But we are also citizens of heaven.  That is where our true citizenship lies, as Paul reminded the Philippians, who were so proud of their Roman citizenship (Phil. 4:1).  In 1 Peter 1, he tells his readers, “Respect everyone.  Love your brothers and sisters in Christ.  Fear God.  Respect the king.”  There are things that belong to the earthly kingdom and there are things that belong to the heavenly Kingdom.  Everyone should be respected, but love is especially for the people of the heavenly Kingdom.  The king deserves respect, but only God should be given reverent, holy fear.  

The tension of this dual citizenship has always been how we live with competing loyalties.  Where does our loyalty to the earthly kingdom end?  What do we do if they are in conflict with each other?  In Acts chapter 4, Peter and John are dragged before the Sanhedrin, a civil authority.  They are ordered to stop talking about Jesus.  And they answer, “We can’t.  We must obey God rather than human beings.”  When the kingdoms are in conflict, the Kingdom of God is given our loyalty.  The hard part has always been figuring out when they are in conflict.  

Recently we had this big flap about some football players not standing for the National Anthem.  The Steelers got a lot of negative press because they tried to stay out of the whole thing, and instead it was reported that they wouldn’t even be on the field for the anthem, as if that were a protest.  I just so happened to overhear a conversation about that incident.  I won’t say where it was, but suffice to say, I didn’t know these people, so I’m not giving anything away.  A woman said, “I can’t believe there wasn’t one Christian on that team who would stand up and say, ‘This is wrong.  We’re going to stand for the National Anthem.’”  That really bothered me.  Is that what it means to be a Christian?  To stand for the National Anthem?  The older I get, the less I know for sure, but I know for sure that’s not what it means to follow Jesus.  Yes a Christian should respect the state, but I will not identify being a follower of Jesus with being a patriotic person.  They’re not the same thing.  Sometimes, it’s the job of a Christ-follower to say, “No, I won’t stand with my nation because my nation is wrong.”  Would any of us counsel a Christian living in Nazi Germany “You’d better stand up and salute that flag.  It’s your duty as a patriotic person?”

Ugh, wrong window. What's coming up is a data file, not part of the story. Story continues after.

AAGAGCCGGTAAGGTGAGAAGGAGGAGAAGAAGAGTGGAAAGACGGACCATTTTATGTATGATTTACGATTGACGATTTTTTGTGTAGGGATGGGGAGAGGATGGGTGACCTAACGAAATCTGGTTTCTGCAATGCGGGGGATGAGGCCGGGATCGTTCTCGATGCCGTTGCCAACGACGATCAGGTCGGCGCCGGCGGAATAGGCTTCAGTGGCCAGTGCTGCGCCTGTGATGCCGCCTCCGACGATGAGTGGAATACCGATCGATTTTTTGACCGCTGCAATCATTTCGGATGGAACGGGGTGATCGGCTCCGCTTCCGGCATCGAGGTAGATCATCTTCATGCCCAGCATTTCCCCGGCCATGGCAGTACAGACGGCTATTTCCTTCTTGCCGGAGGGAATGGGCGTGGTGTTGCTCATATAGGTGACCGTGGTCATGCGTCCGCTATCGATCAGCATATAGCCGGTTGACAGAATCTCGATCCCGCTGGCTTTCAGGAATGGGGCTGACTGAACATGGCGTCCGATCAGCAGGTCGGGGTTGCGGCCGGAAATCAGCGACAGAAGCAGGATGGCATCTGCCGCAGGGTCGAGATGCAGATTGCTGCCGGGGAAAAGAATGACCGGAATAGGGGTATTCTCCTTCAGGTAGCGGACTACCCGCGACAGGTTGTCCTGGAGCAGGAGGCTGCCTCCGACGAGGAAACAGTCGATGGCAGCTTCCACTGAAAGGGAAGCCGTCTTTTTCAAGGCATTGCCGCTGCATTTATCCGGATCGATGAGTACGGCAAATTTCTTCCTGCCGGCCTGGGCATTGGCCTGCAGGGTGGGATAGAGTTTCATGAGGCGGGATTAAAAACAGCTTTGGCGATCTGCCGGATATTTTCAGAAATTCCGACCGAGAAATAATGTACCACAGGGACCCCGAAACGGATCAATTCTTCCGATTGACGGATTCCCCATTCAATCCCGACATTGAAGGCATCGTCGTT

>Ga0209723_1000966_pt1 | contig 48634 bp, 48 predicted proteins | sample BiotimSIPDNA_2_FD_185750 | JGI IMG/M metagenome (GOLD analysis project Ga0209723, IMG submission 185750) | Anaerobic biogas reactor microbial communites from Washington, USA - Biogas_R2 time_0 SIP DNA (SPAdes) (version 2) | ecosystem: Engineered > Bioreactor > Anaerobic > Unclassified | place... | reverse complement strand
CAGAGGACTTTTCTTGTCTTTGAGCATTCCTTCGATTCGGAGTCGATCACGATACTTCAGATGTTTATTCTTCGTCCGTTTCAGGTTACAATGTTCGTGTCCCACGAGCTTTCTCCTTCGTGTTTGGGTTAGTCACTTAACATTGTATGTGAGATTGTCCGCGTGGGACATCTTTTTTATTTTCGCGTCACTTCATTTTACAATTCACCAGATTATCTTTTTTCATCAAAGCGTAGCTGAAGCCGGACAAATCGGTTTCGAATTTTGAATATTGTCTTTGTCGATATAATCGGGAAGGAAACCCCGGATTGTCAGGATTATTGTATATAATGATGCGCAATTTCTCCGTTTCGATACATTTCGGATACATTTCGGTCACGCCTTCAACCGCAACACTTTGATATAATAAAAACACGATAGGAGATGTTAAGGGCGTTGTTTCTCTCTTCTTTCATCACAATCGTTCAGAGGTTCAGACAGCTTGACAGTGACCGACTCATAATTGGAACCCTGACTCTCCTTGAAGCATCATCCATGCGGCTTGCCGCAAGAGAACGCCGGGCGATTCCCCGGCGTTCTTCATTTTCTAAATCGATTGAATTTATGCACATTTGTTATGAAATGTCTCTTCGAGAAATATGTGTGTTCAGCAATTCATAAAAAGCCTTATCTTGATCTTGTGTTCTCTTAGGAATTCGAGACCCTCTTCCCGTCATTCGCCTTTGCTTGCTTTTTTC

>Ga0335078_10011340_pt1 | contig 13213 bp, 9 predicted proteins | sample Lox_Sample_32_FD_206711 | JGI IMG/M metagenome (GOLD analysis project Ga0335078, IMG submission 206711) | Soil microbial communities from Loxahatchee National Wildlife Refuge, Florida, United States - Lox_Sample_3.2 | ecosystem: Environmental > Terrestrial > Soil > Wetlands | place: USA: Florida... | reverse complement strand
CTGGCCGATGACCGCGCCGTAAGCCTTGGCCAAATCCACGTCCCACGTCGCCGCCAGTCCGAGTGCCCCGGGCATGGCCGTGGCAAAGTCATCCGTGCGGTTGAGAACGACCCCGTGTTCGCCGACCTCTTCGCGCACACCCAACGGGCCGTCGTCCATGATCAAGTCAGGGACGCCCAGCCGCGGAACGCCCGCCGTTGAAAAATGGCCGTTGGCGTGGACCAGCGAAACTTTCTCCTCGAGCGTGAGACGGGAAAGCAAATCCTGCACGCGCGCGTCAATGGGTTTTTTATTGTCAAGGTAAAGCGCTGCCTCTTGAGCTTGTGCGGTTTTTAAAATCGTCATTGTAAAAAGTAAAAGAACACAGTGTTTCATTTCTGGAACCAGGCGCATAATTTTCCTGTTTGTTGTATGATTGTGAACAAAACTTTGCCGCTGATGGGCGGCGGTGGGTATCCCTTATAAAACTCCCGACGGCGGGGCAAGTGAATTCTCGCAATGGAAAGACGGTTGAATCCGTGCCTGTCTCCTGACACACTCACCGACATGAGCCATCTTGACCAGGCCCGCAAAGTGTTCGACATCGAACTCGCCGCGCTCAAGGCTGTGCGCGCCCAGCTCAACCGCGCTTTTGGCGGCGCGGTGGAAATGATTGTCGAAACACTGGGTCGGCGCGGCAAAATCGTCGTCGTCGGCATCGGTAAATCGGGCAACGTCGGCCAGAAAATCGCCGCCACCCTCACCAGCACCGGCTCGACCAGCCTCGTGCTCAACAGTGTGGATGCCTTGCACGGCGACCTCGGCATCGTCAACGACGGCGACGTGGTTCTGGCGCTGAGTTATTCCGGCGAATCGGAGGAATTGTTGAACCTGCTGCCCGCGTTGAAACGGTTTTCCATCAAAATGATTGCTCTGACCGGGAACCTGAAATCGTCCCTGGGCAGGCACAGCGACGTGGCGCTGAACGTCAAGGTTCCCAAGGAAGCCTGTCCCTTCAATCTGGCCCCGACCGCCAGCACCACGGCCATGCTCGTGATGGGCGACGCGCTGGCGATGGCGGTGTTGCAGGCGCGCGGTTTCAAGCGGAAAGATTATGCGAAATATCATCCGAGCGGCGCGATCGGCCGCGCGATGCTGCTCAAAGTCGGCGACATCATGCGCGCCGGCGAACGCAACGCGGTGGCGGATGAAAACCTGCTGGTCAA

What about today?  Would Jesus be more political today than he was in first century Judea and Galilee?  

 It’s hard to say.  We live in a democratic republic.  We have freedom of speech.  Our votes help to determine the course of the nation.  That’s different than Jesus’ situation; he was living in a subjugated state with no vote and no freedom of speech.

 But perhaps it’s instructive to us that when Jesus was given the opportunity to make a political statement about taxes here, either pay them or don’t pay them, he basically side-stepped the question.  I don’t think Jesus would invest the energy into accomplishing religious goals through political means that some Christians do today in our society.  

 I think we should beware of the tendency of Christians on both the political left and right to “squeeze” Jesus into their politics.  When I was in seminary, I knew a fellow who was a die-hard Democrat.  He suggested I read a book entitled, “God is not a Republican.”  I declined the offer.  For one thing, I was in seminary; I already had enough to read!  For another thing, I’m pretty sure, based on what I knew of this guy, that the conclusion of the book would be that “God is a Democrat.”  

 I think the best thing to say about Jesus and our current political parties is that he would be disappointed with both of them for their greed, their pettiness, and their lack of consistency.  Both parties seem most interested in one thing:  Staying in power.  And they will both say one thing at one point and then say the exact opposite, just depending on who is in control.  

 Let’s close with something more uplifting.  Jesus says, “Give to Caesar what is Caesar’s and give to God what is God’s.”  Usually, we focus on the question, “What is Caesar’s?”  I think the better question is “What is God’s?”  

 Psalm 24:1 says:  “The earth belongs to God and so does everything in it.”  Everything belongs to God:  Our lives, our possessions, our gifts and talents.  In the end, even the things that “belong to Caesar” really belong to God.  

 Including our politics.  Our politics belong to God.  I know Christians on both the left and the right who have a tendency to go along with their party almost no matter what.  I think the better thing to do is to examine everything in the light of what God has revealed in his word and then go along with God.  If you do that, you will sometimes find yourself opposing the politics of your party.  And if you ask me, that’s a good thing.